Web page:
The Obama administration has failed to abide by its promise to join developed nations in giving poor countries $100 billion by 2020 to fight climate change.
A new Oxfam report, which coincides with the a United Nations meeting in Poland this week aimed at assessing international efforts on the issue, says there has been a lot of confusion about what exactly was pledged, reports the Washington Times
"What is needed is certainty in uncertain times," Kelly Dent, a spokeswoman for the British-based relief charity told the newspaper. "The U.S. needs to provide certainty to developing countries that it is actually serious about the 2020 commitment and it needs to increase its commitments to reach the 2020 goal."
Industrialized countries including the U.S., the United Kingdom, France, and Germany agreed to donate the money during a 2009 UN meeting in Copenhagen, but four years later they are said to be far from meeting that target.
"They're not doing anywhere near enough," Dent told the Times, adding, "The only ones that are close to doing what is needed are the U.K. and Germany."
The $100 billion fund is at the center of the talks in Warsaw, where representatives of more than 190 countries have gathered to lay the groundwork for a global agreement on climate change, reports The Washington Post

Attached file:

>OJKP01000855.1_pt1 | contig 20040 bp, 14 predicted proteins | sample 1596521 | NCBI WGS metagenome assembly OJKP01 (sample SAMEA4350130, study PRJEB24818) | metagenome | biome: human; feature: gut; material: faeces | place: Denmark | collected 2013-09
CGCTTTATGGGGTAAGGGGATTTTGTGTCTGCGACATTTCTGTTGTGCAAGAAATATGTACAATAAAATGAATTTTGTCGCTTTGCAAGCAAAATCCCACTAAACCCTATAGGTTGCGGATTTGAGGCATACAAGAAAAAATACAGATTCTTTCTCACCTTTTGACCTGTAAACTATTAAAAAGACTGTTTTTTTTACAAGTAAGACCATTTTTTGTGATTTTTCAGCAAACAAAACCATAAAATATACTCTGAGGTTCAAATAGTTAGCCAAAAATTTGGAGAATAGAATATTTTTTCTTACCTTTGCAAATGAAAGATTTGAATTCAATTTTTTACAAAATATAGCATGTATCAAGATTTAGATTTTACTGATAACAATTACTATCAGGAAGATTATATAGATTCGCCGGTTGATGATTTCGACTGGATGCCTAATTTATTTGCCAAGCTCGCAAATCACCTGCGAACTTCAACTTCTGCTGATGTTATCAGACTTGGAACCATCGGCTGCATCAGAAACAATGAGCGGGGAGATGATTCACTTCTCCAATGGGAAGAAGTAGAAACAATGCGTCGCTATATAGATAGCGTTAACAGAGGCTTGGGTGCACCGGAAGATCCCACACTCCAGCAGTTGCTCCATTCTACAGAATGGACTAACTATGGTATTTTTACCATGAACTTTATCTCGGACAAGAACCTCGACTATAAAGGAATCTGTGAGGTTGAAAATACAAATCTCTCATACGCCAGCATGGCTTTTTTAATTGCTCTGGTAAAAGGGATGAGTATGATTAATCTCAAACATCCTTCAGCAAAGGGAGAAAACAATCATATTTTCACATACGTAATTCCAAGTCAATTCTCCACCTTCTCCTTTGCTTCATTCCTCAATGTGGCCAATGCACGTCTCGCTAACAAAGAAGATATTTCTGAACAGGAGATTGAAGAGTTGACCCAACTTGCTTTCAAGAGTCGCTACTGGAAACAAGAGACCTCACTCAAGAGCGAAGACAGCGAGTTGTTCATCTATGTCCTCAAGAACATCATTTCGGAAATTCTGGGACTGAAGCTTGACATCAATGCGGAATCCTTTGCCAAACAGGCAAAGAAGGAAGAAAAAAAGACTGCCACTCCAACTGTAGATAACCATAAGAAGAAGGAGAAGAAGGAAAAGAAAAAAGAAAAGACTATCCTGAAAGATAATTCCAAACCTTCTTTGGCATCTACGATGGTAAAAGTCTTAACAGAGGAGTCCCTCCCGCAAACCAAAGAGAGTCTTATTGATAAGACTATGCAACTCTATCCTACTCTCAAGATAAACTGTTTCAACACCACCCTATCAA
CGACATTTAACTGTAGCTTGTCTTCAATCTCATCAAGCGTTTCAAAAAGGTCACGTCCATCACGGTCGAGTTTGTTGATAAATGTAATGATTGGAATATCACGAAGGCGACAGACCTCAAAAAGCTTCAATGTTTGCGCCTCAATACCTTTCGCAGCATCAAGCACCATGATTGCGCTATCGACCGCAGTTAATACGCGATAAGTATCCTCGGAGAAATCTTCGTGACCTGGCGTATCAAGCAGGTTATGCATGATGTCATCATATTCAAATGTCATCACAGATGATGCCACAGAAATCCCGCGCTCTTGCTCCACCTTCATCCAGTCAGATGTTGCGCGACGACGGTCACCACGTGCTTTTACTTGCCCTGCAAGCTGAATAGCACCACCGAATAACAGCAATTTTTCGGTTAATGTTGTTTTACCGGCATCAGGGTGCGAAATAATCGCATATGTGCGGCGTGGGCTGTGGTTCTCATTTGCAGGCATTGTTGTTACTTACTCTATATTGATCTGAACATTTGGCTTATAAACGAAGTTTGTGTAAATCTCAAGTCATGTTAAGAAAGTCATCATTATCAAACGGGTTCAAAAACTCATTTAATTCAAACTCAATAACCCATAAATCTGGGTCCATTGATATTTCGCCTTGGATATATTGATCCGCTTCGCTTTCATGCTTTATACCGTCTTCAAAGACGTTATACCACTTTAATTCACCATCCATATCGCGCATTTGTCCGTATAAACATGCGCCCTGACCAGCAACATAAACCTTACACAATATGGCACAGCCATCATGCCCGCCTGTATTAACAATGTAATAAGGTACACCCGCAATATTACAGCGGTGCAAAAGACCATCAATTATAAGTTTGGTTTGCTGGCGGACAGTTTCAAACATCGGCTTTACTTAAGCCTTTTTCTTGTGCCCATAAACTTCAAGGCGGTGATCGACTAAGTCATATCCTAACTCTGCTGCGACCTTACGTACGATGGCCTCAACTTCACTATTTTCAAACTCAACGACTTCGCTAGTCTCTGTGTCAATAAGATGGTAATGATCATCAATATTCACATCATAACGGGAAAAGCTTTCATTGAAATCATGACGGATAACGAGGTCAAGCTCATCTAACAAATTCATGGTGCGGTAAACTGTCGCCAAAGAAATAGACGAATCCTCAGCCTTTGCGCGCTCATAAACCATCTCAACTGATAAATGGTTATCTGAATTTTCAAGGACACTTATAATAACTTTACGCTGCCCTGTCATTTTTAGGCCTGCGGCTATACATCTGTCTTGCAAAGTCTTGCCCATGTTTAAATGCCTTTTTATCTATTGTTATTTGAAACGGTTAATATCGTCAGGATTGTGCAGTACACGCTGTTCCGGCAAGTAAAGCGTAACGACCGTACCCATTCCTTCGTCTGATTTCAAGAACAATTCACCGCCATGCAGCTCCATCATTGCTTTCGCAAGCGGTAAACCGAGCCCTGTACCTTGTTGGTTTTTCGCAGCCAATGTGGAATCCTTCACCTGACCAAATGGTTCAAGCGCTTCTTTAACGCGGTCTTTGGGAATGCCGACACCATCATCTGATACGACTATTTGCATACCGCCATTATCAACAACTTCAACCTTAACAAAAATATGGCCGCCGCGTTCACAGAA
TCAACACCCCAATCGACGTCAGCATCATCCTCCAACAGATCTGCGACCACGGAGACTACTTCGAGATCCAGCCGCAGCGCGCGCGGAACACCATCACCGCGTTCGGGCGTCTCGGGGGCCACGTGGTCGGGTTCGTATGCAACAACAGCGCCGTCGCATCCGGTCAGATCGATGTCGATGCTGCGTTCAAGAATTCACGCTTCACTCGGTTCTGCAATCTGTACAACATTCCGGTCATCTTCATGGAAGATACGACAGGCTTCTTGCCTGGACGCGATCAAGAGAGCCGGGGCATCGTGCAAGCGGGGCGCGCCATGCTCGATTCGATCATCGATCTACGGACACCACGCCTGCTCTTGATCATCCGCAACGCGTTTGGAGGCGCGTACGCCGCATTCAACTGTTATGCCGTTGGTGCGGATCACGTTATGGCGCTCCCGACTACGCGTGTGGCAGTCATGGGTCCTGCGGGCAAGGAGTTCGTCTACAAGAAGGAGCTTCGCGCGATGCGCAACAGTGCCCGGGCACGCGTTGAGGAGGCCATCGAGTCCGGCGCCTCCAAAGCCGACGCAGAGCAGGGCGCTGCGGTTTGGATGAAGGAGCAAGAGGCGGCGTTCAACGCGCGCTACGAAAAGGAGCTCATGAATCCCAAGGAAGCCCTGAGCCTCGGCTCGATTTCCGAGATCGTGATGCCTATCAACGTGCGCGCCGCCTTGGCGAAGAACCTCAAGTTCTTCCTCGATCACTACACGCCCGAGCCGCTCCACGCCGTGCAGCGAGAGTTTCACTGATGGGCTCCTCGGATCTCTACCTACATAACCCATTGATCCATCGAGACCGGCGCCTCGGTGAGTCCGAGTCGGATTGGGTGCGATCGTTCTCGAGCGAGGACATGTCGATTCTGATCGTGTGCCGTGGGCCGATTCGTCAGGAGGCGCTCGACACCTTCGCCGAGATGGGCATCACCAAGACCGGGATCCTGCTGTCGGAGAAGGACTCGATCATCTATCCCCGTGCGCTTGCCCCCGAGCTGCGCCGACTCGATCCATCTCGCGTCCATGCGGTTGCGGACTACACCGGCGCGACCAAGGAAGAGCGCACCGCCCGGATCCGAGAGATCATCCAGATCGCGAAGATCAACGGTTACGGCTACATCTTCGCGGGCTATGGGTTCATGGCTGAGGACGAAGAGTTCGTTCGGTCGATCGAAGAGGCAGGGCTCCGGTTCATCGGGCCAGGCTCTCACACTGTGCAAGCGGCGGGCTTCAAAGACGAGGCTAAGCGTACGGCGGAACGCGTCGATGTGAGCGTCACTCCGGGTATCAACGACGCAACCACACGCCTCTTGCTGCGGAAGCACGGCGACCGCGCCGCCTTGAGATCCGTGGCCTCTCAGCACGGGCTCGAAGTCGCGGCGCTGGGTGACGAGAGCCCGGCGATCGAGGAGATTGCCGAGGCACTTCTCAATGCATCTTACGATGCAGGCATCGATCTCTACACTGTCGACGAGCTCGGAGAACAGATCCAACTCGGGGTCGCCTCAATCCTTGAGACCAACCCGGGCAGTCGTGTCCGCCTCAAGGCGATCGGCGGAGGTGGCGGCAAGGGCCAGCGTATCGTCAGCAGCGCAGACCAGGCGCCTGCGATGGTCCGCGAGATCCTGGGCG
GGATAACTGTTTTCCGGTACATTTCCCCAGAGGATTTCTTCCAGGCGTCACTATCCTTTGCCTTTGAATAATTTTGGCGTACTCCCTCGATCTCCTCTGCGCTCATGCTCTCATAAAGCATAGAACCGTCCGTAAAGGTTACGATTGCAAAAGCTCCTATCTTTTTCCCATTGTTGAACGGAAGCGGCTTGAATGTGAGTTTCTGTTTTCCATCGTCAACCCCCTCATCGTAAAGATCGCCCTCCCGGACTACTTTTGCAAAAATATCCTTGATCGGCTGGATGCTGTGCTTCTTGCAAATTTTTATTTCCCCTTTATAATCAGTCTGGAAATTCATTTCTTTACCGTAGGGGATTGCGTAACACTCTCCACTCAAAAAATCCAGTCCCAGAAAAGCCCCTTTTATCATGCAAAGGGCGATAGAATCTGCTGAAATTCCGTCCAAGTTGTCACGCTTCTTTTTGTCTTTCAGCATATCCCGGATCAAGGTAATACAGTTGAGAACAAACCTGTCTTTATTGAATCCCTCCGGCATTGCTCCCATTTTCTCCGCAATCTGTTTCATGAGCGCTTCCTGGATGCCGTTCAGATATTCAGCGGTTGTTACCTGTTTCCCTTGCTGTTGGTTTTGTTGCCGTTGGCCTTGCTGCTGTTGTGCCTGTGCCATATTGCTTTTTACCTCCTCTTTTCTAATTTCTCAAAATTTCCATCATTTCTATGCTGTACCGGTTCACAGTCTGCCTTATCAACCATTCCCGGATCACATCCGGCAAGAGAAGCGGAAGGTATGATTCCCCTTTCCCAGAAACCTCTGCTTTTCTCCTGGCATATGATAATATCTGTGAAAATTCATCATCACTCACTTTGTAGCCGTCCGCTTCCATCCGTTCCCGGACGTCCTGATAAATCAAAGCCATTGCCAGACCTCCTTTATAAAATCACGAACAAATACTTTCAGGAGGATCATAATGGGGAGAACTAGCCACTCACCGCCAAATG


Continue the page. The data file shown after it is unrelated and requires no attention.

"Warsaw, even more than usual, is a stop along the way toward accomplishments in the longer term," said Nathaniel Keohane, vice president of the Environmental Defense Fund's international climate program, adding, "I don't think anyone is expecting a major landmark in Warsaw."
Meanwhile, Oxfam estimates that the U.S. donated $7.5 billion dollars to the global fund from 2010 through 2012, but in 2013 Washington gave just $1.6 billion.
"I hope President Obama is able to follow through on what he has promised," Dent said, adding, "It remains to be seen whether he can follow through on his promises to reduce emissions."
The State Department's special envoy for climate change, Todd Stern, said in a speech
in London last month that an increase in funding from developed countries is not likely.
"Now, the hard reality: no step change in overall levels of public funding from developed countries is likely to come anytime soon," he said at Chatham House.
"The fiscal reality of the United States and other developed countries is not going to allow it."
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